Since 529 plans are state-sponsored programs – and each state has its own rules on what 529 funds can be used for – I have provided a fairly detailed list below of the most common expenses covered (all are for college expenses only). But make sure you check with your financial advisor or 529 plan if you’re unsure what qualifies.

  • Tuition and fees up to the full amount of college or vocational/trade school tuition and required fees and limited to $10K/year for K-12 expenses (not allowed in all states)
  • Books and supplies as long if they’re required to participate in a class
  • Computers, software and internet access if required to participate in a class
  • Meal plans
  • Room and board/off-campus housing as long as the student is enrolled at least half-time
  • Special needs equipment (families may want to consider using a 529 ABLE account to pay for qualified disability expenses beyond education expenses)
  • Student loan payments with a lifetime limit of $10,000 (not allowed in all states) and the caveat that not all states consider this a qualified education expense

Ineligible Expenses Under a 529 Plan

The items in the list below are considered non-qualified expenses and will incur income taxes on the earnings portion of withdrawals made to pay these expenses. Additionally, a 10% penalty will be imposed on the earnings. Some states may also impose additional penalties, so be sure to check with your state of residence.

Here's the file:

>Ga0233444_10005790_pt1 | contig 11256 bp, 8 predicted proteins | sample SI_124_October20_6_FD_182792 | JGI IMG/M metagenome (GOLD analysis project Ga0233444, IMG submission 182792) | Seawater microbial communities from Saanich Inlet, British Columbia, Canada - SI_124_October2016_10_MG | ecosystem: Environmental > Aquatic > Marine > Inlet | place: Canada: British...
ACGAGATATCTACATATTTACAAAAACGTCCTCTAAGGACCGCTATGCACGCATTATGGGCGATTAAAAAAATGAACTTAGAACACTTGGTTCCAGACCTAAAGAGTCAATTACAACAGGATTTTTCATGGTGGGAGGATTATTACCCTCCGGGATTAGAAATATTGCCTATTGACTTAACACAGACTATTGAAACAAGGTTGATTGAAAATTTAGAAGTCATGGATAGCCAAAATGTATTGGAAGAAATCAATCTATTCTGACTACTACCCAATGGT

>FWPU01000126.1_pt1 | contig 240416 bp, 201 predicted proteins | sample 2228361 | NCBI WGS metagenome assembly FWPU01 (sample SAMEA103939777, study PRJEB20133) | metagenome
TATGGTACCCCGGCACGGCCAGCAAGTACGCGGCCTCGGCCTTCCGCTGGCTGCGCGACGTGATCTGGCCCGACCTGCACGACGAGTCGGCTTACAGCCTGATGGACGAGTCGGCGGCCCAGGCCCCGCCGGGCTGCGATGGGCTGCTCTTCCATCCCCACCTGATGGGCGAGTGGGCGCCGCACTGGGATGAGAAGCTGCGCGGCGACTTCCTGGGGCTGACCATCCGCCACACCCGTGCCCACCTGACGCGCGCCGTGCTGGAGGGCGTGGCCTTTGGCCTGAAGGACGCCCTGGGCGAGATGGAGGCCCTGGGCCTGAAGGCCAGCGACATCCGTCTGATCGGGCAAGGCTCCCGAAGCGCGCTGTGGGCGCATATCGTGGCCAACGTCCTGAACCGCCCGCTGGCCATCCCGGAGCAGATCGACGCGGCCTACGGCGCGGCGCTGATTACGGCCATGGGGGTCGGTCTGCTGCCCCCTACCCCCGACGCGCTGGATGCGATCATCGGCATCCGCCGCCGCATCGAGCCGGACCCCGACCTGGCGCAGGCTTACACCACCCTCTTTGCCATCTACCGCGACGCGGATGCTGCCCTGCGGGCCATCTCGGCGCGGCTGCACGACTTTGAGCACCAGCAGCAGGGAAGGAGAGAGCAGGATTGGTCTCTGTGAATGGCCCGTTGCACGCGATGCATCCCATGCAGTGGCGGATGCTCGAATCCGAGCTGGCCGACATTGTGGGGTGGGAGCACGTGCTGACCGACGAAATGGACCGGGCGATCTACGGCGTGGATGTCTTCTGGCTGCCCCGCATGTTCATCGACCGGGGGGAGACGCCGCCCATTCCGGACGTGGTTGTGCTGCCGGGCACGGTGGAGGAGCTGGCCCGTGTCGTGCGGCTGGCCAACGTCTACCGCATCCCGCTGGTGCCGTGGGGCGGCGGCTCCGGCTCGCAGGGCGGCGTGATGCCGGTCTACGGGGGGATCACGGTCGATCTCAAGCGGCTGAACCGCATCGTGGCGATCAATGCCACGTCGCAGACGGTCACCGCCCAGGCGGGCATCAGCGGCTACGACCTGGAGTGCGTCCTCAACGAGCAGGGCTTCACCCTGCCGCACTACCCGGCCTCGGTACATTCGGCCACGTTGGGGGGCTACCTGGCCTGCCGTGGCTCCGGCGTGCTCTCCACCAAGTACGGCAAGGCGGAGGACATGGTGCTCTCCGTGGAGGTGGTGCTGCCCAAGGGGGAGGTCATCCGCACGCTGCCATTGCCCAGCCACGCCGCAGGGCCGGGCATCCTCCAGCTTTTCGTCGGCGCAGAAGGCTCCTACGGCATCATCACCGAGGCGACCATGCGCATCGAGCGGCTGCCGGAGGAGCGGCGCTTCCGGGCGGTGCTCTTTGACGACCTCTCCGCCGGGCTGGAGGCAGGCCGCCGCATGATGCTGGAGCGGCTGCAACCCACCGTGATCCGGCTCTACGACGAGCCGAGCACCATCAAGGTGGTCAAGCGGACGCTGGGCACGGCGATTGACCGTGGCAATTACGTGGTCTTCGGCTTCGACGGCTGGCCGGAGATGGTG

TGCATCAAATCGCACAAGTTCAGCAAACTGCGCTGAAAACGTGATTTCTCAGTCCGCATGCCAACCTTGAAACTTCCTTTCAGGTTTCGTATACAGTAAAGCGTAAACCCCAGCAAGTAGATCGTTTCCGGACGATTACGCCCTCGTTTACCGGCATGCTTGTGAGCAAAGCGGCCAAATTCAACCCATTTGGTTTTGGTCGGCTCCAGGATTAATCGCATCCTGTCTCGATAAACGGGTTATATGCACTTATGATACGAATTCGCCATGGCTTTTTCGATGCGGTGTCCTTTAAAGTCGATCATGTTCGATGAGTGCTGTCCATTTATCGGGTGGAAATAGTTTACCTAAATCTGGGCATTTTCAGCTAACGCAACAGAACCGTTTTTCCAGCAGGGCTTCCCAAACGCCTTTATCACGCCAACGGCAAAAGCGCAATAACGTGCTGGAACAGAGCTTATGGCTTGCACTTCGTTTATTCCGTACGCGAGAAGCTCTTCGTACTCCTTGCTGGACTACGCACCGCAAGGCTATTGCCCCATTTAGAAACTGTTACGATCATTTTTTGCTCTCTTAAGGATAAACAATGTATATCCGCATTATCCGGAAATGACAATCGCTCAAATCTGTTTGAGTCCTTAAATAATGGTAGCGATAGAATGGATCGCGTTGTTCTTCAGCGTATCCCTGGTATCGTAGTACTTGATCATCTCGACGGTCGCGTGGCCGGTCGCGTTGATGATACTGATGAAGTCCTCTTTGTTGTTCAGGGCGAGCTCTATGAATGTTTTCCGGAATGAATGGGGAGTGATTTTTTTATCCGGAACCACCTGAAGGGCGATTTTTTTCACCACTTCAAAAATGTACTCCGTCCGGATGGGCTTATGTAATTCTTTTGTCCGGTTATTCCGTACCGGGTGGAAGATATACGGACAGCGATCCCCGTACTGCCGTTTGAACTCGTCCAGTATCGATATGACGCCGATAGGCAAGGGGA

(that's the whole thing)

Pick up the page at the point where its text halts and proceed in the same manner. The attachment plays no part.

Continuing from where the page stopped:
• Transportation and travel costs, including gas or transit passes
  • Sports or Activities
  • Health insurance, even if the college offers its own health insurance
  • Any costs incurred before the student is admitted to college are not considered qualified expenses. These include, but are not limited to, college application and testing fees as well as college counselor or admissions consultant fees

When Should I Take Withdrawals from My 529 Account?

Typically, withdrawals must be made during the same tax year that the qualified expenses are incurred. If you accidentally withdraw funds from the 529 in the wrong tax year, you can roll the funds back into the same or another 529 plan within 60 days to avoid taxes and penalties.

What Happens if My Student Receives a Scholarship?

Did you know that scholarships can be taxable? For example. scholarship funds used to pay for tuition and textbooks may be tax-free but when used to pay for living expenses is taxable. If a student receives a scholarship, that typically reduces the amount you should need to withdraw from your 529 account for the cost of attendance. However, you may take a non-qualified withdrawal up to the amount of the tax-free scholarship and avoid the 10% penalty. Yet, the earnings portion of that non-qualified withdrawal will still be subject to income taxes.

If I can help you as you consider a 529 Plan, or any other college planning questions, please contact me at Martial@MillstoneEvansGroup.com. I’d be pleased to explore the best options with you.

On a semi-regular basis, I’ll be sharing more blog posts on education savings plans and how families can evaluate options and plan ahead for tuition costs.